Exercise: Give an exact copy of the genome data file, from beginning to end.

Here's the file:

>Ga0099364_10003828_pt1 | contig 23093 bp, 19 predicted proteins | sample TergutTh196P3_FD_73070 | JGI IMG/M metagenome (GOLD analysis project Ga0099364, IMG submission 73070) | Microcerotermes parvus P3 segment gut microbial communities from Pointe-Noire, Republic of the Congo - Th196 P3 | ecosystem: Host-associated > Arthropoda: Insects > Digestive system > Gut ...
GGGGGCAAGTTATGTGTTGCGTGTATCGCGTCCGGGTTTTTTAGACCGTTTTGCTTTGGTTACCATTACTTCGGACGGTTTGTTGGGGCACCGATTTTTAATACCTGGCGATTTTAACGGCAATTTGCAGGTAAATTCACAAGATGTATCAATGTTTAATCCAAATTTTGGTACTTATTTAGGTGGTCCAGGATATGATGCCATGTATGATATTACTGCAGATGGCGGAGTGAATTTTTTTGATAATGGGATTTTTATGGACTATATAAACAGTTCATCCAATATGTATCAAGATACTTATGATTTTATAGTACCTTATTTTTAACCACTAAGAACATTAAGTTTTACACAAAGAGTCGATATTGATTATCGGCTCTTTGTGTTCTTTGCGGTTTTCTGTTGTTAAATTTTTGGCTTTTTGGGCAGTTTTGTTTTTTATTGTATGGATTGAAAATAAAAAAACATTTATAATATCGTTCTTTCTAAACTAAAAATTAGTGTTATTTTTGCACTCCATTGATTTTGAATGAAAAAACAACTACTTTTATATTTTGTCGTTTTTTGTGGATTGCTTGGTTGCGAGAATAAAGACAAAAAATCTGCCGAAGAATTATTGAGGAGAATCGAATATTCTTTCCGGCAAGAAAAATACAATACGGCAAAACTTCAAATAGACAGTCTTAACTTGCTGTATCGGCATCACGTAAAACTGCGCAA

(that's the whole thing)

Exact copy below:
>Ga0099364_10003828_pt1 | contig 23093 bp, 19 predicted proteins | sample TergutTh196P3_FD_73070 | JGI IMG/M metagenome (GOLD analysis project Ga0099364, IMG submission 73070) | Microcerotermes parvus P3 segment gut microbial communities from Pointe-Noire, Republic of the Congo - Th196 P3 | ecosystem: Host-associated > Arthropoda: Insects > Digestive system > Gut ...
GGGGGCAAGTTATGTGTTGCGTGTATCGCGTCCGGGTTTTTTAGACCGTTTTGCTTTGGTTACCATTACTTCGGACGGTTTGTTGGGGCACCGATTTTTAATACCTGGCGATTTTAACGGCAATTTGCAGGTAAATTCACAAGATGTATCAATGTTTAATCCAAATTTTGGTACTTATTTAGGTGGTCCAGGATATGATGCCATGTATGATATTACTGCAGATGGCGGAGTGAATTTTTTTGATAATGGGATTTTTATGGACTATATAAACAGTTCATCCAATATGTATCAAGATACTTATGATTTTATAGTACCTTATTTTTAACCACTAAGAACATTAAGTTTTACACAAAGAGTCGATATTGATTATCGGCTCTTTGTGTTCTTTGCGGTTTTCTGTTGTTAAATTTTTGGCTTTTTGGGCAGTTTTGTTTTTTATTGTATGGATTGAAAATAAAAAAACATTTATAATATCGTTCTTTCTAAACTAAAAATTAGTGTTATTTTTGCACTCCATTGATTTTGAATGAAAAAACAACTACTTTTATATTTTGTCGTTTTTTGTGGATTGCTTGGTTGCGAGAATAAAGACAAAAAATCTGCCGAAGAATTATTGAGGAGAATCGAATATTCTTTCCGGCAAGAAAAATACAATACGGCAAAACTTCAAATAGACAGTCTTAACTTGCTGTATCGGCATCACGTAAAACTGCGCAA